CA (Chromatic Aberration) is controlled centrally very well indeed. However, the edges throughout the range show very obvious fringing. This can be tackled in software as required.

Tamron 18-400mm F/3.5-6.3 Di II VC HLD Chromatic Aberration Charts

How to read our CA charts

Chromatic aberration (CA) is the lens' inability to focus on the sensor or film all colours of visible light at the same point. Severe chromatic aberration gives a noticeable fringing or a halo effect around sharp edges within the picture. It can be cured in software.

Apochromatic lenses have special lens elements (aspheric, extra-low dispersion etc) to minimize the problem, hence they usually cost more.

For this review, the lens was tested on a Canon EOS 1200D using Imatest.

 

The -3.21% of barrel distortion measured at 18mm is quite noticeable. This moves towards pincushion and by 50mm it measures +2.77%. The pincushion distortion continues, measuring +2.14% at 100mm, +1.450% at 200mm and +1.17% at 400mm. Overall, this is a good set of figures for such a complex lens and of course, further correction can be made using software.

Despite the complex construction and the 16 elements, resistance to flare is very good. The petal lens hood provided is suitable to prevent vignetting at the widest end and its efficiency will be compromised as we zoom into longer lengths. The only solution to this would be some sort of variable length hood, but the complexity of this lens is high enough without adding more complications. Flare is not a problem.

Bokeh is very smooth and enhances those out of focus areas. This could be ideal for portraiture, where we want the background to be nicely diffused.


Tamron 18-400mm F/3.5-6.3 Di II VC HLD Sample Photos

 

Tamron 18-400mm F/3.5-6.3 Di II VC HLD Aperture range

 

Value For Money

The Tamron 18-400mm f/3.5-6.3 Di II VC HLD is priced at £649 and it is on its own if we want a zoom that extends from 18mm to 400mm.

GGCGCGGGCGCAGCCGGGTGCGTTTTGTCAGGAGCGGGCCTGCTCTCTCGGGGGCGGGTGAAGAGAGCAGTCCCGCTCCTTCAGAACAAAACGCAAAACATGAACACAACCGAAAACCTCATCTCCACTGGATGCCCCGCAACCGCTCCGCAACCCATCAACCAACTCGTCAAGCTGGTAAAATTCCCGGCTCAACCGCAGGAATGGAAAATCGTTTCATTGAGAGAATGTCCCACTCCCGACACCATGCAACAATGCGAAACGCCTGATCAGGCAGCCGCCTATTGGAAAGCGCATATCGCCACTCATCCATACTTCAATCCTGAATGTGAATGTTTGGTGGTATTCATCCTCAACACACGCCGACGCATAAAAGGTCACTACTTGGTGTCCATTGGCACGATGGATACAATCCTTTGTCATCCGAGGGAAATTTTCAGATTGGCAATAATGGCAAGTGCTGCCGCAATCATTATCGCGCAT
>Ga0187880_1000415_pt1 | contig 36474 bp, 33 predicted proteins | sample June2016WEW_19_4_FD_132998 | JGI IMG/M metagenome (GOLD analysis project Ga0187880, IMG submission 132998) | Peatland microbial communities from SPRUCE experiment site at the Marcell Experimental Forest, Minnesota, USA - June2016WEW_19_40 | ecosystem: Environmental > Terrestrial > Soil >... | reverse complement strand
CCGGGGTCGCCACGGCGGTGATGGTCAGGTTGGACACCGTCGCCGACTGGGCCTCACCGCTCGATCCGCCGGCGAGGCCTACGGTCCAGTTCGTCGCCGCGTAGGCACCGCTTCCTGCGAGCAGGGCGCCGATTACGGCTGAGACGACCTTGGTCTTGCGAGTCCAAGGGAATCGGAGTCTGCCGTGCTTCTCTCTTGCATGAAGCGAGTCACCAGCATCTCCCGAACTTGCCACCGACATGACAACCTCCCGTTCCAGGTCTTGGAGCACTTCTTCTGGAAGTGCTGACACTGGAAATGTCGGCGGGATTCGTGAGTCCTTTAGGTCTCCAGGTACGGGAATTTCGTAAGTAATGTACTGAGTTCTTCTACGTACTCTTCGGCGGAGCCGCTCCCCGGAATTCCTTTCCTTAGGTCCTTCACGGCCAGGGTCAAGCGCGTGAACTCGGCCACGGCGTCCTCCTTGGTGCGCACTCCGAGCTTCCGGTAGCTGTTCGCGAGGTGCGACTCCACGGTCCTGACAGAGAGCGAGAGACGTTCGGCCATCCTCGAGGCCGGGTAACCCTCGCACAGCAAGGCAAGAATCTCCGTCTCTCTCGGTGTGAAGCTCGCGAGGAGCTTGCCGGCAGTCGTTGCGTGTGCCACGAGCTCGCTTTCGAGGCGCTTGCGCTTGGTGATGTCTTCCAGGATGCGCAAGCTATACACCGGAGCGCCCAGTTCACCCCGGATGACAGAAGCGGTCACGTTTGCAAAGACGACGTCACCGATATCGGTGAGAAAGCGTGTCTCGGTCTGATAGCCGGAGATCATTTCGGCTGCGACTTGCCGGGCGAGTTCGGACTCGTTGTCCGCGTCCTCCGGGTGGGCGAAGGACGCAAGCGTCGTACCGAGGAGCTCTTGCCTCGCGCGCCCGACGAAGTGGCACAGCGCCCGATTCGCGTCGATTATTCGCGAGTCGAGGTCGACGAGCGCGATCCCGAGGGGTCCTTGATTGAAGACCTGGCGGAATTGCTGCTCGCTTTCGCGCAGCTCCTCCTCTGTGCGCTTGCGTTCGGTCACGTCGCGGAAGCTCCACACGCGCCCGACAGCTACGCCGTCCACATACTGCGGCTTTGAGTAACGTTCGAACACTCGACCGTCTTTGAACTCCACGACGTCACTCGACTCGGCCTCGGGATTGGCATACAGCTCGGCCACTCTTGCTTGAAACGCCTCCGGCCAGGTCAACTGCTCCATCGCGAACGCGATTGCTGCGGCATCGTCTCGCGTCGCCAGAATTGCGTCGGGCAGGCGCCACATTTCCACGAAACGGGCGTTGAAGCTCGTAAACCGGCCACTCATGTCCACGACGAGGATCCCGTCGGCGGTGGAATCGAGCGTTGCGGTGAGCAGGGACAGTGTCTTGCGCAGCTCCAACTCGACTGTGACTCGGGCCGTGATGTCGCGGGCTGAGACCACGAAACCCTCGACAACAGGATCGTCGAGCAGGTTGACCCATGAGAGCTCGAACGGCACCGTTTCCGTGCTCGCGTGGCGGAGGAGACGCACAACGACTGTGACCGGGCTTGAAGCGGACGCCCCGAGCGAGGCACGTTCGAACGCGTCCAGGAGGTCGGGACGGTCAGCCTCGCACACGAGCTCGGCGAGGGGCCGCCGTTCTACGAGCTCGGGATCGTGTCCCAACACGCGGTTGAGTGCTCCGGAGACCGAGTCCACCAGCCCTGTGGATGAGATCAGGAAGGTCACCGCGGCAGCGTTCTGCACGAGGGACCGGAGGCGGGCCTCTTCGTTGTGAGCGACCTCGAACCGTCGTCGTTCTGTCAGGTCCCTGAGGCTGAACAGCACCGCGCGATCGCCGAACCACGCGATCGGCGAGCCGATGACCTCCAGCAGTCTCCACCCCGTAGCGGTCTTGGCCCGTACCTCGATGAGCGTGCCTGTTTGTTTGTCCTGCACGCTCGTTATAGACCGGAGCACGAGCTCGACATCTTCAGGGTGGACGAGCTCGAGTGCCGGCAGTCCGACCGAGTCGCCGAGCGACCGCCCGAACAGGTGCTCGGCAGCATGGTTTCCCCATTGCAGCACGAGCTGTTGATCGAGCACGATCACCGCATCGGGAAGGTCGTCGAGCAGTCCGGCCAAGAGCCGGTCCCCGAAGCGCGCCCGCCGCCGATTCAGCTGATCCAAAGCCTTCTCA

For comparison, alternative superzooms would be the Nikon AF-S DX 18-300mm f/3.5-6.3 G ED VR (£629), SMC Pentax-DA 18-270mm f/3.5-6.3 ED SDM (£599), Sigma 18-300mm f/3.5-6.3 DC Macro OS HSM C (£369), Sony 18-250mm f/3.5-6.3 DT (£499) and the Tamron 18-270mm f/3.5-6.3 AF Di II VC PZD (£299).

The new lens is only available in Canon and Nikon mounts, but the other marques are included as an overview of general pricing levels.

For more options have a look at the Top 12 Best Tamron lenses or the Top 10 Superzoom Lenses.

 

Tamron 18-400mm F/3.5-6.3 Di II VC HLD Verdict

For the Bridge camera user moving up to the larger format of a lightweight DSLR, or indeed for anyone wanting to travel light without constantly changing lenses, the appeal of an 18-400mm lens is plain enough. That Tamron has been able to do this in such a small lens is impressive, especially as the cost has been kept within reasonable boundaries.

The lens is reasonably priced and offers a single lens solution for travel. For small prints and the web, there will be users who could be very happy with this but performance at 400mm is not sparkling.

However, full marks to Tamron for pushing back the boundaries and breaking the 300mm barrier in superzooms.

Tamron 18-400mm F/3.5-6.3 Di II VC HLD Pros

  • Zoom pushed to 400mm
  • All in one travel lens solution
  • Compact for specification
  • Well made
  • Moisture resistant
  • Reasonable price
  • Effective VC

Tamron 18-400mm F/3.5-6.3 Di II VC HLD Cons

  • Images soft at 400mm
  • Obvious edge CA

Features4/5
Handling4.5/5
Performance2.5/5
Value3.5/5
Overall Verdict

Tamron 18-400mm F/3.5-6.3 Di II VC HLD Specifications

ManufacturerTamron
General
Lens Mounts
  • Nikon F
  • Canon EF
Lens
Focal Length18mm - 400mm
Angle of View4 - 75.33
Max Aperturef/3.5 - f/6.3
Min Aperturef/22 - f/40
Filter Size72mm
StabilisedYes
35mm equivalentNo Data
Internal focusingNo Data
Maximum magnificationNo Data
Focusing
Min Focus45cm
Construction
Blades7
Elements16
Groups11
Box Contents
Box ContentsNo Data
Dimensions
Weight710g
Height123.9mm

View Full Product Details

Join ePHOTOzine and remove these ads.

Explore More

Comments


9 Aug 2017 11:37PM
Is it fair to test this on Canon's worst body?

Join ePHOTOzine for free and remove these adverts.

10 Aug 2017 6:18AM
I wonder the same! It seems this lens in other tests with Nikon D500 shows much better results at 400 mm.
10 Aug 2017 8:00AM
The results are expressed as the lens's ability to reproduce the potential of a given camera body, so they are not an absolute value but a relative one. The cameras available to make tests do vary so it's important to relate the figures to the resolution of the sensor. If you get figures quoted in a test using a D500 they will be very different to the figures for the 1200D, or indeed for any other camera. It would be possible to compare directly two 24MP camera results, for example.

Sign In

You must be a member to leave a comment.

ePHOTOzine, the web's friendliest photography community.

Join For Free

Upload photos, chat with photographers, win prizes and much more.